On the street level of The Graduate on West Beaver Avenue, two middle school friends just opened the doors of State College’s newest coffee shop — Vibe Coffee Co.
Ethan Steiger and Tabeel Noel are the owners of Vibe. They met in eighth grade in school near their native Philadelphia area. Though they would go on to attend different universities — Steiger went to Penn State and Noel to Temple — the two have gone in together on this newest project.
According to the pair, after they became friends, they could frequently be found in the various coffee shops of Philadelphia, where they enjoyed the unique atmosphere of each one.
“We would plan our daily agendas around what coffee shops we wanted to hit that morning,” Noel said.
After Steiger graduated last fall with a degree in marketing, he began to search for jobs. Noel, who graduated this summer with a degree in business administration, was working as president of his family’s transit company in Philadelphia, Best Transit.
But discussions about their own potential business, before hypothetical and far-off, became more realistic, and the two began to genuinely plan the initial stages of Vibe, Noel said.
“[Steiger] said he would be a lot more interested in doing a coffee shop and following his dreams rather than [working] a nine-to-five,” Noel said.
Originally, the pair wasn’t sure whether to focus their search in State College or at home in Philadelphia, Steiger said.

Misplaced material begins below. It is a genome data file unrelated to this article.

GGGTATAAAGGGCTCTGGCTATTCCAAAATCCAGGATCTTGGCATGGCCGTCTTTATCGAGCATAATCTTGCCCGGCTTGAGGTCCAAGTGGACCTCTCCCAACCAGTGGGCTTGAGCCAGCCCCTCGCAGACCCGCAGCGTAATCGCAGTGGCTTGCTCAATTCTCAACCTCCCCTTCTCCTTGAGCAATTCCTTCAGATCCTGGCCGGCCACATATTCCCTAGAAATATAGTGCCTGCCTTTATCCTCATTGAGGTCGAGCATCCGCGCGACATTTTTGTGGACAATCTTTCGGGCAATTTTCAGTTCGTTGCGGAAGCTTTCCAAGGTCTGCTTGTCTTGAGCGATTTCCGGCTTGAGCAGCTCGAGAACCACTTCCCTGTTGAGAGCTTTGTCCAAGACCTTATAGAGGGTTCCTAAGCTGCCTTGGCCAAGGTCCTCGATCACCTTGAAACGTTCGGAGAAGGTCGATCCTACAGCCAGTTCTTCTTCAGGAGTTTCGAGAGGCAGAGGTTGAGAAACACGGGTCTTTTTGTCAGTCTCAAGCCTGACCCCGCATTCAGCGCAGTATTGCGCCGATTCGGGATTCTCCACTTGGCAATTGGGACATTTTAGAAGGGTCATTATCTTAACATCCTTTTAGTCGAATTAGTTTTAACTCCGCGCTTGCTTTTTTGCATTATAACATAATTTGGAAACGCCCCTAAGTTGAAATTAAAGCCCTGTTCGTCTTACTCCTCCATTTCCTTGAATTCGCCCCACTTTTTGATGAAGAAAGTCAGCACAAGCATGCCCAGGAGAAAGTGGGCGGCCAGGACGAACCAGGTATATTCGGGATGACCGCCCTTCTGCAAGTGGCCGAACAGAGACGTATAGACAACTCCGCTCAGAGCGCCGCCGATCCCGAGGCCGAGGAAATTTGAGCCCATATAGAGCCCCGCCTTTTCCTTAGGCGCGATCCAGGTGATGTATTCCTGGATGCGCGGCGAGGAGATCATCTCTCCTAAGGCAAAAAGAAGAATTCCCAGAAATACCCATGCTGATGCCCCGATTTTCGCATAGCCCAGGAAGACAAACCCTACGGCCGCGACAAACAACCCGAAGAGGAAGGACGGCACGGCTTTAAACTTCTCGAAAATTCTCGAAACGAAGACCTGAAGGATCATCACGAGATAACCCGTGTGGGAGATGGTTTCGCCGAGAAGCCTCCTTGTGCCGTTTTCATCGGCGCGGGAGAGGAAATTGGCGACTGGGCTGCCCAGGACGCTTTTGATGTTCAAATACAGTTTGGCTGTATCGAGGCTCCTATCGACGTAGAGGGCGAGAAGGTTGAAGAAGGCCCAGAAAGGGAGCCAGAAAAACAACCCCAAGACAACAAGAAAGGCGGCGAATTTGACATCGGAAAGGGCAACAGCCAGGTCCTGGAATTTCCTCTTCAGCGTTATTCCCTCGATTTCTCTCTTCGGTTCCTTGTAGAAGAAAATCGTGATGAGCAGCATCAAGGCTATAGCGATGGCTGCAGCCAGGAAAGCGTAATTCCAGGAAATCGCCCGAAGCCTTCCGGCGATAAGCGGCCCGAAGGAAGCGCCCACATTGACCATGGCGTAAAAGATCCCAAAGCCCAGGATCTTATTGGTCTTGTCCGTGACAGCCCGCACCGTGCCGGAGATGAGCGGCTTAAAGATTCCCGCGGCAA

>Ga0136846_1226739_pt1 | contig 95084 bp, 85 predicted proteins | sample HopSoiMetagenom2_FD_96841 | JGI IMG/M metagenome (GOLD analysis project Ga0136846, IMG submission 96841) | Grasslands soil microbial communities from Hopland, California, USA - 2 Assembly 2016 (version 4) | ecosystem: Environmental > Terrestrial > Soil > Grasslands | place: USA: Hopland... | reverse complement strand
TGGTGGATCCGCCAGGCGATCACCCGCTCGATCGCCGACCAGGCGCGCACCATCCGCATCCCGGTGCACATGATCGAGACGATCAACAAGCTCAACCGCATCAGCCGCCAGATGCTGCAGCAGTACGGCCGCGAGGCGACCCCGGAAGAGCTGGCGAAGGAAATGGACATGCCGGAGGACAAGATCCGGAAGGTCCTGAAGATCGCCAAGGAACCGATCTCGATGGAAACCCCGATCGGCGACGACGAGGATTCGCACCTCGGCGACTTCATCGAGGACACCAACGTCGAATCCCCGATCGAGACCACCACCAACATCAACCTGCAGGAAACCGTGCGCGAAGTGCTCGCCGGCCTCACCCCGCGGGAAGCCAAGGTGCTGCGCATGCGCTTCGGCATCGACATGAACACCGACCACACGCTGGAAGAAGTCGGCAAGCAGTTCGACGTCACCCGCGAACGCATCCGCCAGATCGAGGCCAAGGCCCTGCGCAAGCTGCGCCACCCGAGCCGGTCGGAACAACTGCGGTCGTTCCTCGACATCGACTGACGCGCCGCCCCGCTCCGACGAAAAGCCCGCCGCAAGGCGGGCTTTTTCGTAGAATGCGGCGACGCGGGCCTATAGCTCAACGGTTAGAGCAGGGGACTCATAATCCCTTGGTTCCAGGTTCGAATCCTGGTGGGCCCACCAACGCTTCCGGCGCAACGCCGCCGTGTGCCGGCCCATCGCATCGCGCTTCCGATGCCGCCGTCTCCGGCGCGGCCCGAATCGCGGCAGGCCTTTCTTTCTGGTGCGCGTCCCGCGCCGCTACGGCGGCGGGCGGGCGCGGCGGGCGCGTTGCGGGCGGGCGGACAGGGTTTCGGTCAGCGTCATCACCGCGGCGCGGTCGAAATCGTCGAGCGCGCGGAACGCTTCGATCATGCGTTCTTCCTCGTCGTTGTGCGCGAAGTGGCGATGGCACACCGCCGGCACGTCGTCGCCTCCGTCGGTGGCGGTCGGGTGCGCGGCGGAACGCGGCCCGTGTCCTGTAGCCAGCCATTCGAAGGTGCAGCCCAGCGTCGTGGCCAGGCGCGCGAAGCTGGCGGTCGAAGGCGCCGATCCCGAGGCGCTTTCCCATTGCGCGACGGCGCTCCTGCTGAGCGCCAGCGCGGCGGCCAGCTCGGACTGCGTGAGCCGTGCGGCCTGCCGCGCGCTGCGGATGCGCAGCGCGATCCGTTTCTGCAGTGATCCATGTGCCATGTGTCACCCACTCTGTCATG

Ultimately, Happy Valley won out.
“We thought that State College would yield the most potential in coming up with something new, fun and unique,” Steiger said.
At first, Steiger said he wanted Vibe to be a bit more distant from downtown State College, but plans soon changed. He noticed the open space on West Beaver, and he soon began to discuss a lease agreement.
Steiger said he wanted to bring the feel of a big city coffee shop to a growing borough of State College. He said the interior of Vibe is meant to feel “modern, touristy and industrial.”
Much of the furniture in the shop, he said, was found on Facebook Marketplace, and the wood paneling found on one wall of Vibe was reclaimed by he and Noel.
But there’s also business to consider. Noel said their backgrounds in business and marketing have helped with the “management” and “logistics” aspects of their new shop.
Also proving invaluable, Noel said, was his mother, who immigrated from Pakistan and began Best Transit in 2008. He said the pair would frequently call her for advice on starting up.
“She was able to help in pretty much any capacity,” Noel said.
Also employed at Vibe are seven baristas. Steiger said many are students he knew prior to Vibe’s grand opening. Others, he said, just stopped by to inquire about jobs as he and Noel constructed their shop throughout 2021.
Samantha Muntzer was one of those inquirers. She said she was walking in the area where she saw the owners prepping their space and stopped to ask about a job.
Holding five years experience as a barista at Starbucks, Muntzer (senior-supply chain management) became Vibe’s lead barista.